The deal of the century is ostensibly made to measure for US President Donald Trump: solutions that lay a solid economic foundation for the protagonists in the Middle East conflict will incline them towards political solutions, which will be postponed to a later stage.
Since its founding in 1994, the Palestinian Authority (PA) has not managed to graft a real economy onto its shaky political structure, corruption, and unsuccessful centralized management (except during the term of Prime Minister Salam Fayyad). Other factors were the PA's prolonged temporary status and the government and economic authority possessed by Israel. All-out conflicts like the second Intifada may have ended, but the security situation is still tense, and the controls and roadblocks are also a significant barrier.
In the neighboring countries, mainly Jordan, the Palestinians have been classified for decades as "refugees," and constitute an economic and social burden. The US plan correctly recognizes this problem, and therefore proposes general regional solutions.
The obstacles facing the US plan are many, and its chances of success appear especially poor.
1. The political obstacle: The Palestinians do not want it
The election of Trump as president and the cries of joy that issued from the Israeli right wing make it clear to the Palestinians that the era of Barak Obama (from whom the Palestinians also got nothing) had ended. When Trump kept his promise to move the US embassy to Jerusalem, relations between the Palestinians and the US were severed. The leaks from the plan, according to which that it did not directly mention a Palestinian state, sealed its fate. The Palestinians declared all-out political war against it.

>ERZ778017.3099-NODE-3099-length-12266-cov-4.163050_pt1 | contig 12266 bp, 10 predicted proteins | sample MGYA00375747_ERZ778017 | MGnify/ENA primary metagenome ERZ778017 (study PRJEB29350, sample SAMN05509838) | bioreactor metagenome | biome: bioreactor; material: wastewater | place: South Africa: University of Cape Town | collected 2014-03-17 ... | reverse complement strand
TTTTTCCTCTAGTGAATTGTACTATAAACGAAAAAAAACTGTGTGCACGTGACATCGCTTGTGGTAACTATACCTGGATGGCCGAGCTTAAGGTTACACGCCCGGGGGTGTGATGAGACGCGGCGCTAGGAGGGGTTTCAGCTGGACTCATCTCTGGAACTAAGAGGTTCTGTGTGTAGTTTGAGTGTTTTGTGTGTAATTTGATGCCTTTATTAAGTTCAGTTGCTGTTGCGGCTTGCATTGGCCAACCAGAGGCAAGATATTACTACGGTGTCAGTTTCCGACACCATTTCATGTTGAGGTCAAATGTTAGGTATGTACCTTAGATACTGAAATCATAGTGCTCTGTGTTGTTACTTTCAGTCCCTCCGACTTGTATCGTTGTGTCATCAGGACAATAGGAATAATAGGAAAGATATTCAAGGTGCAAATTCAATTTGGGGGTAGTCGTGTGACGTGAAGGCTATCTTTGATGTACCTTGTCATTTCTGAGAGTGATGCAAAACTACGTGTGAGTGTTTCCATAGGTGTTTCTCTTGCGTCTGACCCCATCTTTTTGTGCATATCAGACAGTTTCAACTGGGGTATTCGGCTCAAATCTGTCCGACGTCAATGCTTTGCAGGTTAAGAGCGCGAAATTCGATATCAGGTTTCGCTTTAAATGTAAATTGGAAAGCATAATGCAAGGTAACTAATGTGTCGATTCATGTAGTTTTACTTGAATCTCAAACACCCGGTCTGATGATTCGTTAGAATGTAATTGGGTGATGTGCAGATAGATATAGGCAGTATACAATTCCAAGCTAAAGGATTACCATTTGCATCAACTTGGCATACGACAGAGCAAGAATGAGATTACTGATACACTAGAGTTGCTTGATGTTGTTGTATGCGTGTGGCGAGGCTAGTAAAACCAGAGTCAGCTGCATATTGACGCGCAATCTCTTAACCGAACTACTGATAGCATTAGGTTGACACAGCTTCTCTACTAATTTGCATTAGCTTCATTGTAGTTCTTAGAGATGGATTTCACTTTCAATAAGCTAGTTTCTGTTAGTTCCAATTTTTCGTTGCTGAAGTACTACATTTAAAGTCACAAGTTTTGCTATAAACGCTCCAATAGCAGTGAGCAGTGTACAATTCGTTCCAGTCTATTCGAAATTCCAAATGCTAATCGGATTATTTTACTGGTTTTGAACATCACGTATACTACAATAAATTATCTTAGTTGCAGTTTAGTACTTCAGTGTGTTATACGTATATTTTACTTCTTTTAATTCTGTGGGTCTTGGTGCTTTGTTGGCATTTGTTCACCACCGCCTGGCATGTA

Senior Fatah leader and former PA minister Ashraf al-Ajrami told "Globes" that the PA had received a great deal of aid from the donor countries, and that it had all gone to waste because of continued Israeli control in Area C, which contains most of the area in the West Bank and its land reserves. "We are supposed to build the economic infrastructure in these areas, including industrial zones and other infrastructure," he said.
al-Ajrami, who is also a party to the Geneva initiative, says that rebuilding the economy starts with control over the border crossings, the ability to trade freely with the world, the right to enact independent legislation, and so on. All of this can take place only in an independent state managing its own affairs. In other words, there is no chance of economic progress without ending the Israeli occupation in all of the West Bank and real Palestinian independence.
"We don't want to participate in a political project that is very bad for us, which ignores the refugee problem, portrays the problem of Jerusalem as marginal, and mentions neither an Israeli withdrawal nor the 1967 borderlines. Let Trump and the others go to hell with their money. First of all, we want our own country. Only then can the money solve problems," al-Ajrami says.
He therefore says that the Palestinians will cooperate with no part of this project, which destroys the international infrastructure for peace and undermines the legitimacy of all of the previous initiatives and decisions.
"The US is trying to buy us, but the Palestinians want honor and independence. Without this, nothing will move," he sums up.
The report in "Globes" that the plan contains a path to an independent state does not satisfy the Palestinians. They want to reverse the process - first a state and then money to rehabilitate the economy.
From a short-term internal Palestinians perspective, the plan is well-timed for PA chairperson Mahmoud Abbas. Opposing it is restoring a lot of the popularity that he has lost. His supporters are organizing demonstrations against the plan and trying to bring the color back to the cheeks of Fatah members and ordinary Palestinians in general.
The "moderate" Arab countries are ambivalent. On the one hand, they want to advance a solution to the conflict. Jordan and Egypt hope that this will help solve their own enormous problems. The Gulf states are weary of the political deadlock that divides the Arab world and weakens it against the Iranian threat. Palestinian opposition, however, debilitates this support. None of them, including Saudi Arabia, will be willing to go ahead unless the Palestinians enter negotiations - something that appears very remote at the moment.
2. The economic aspect: No financial resources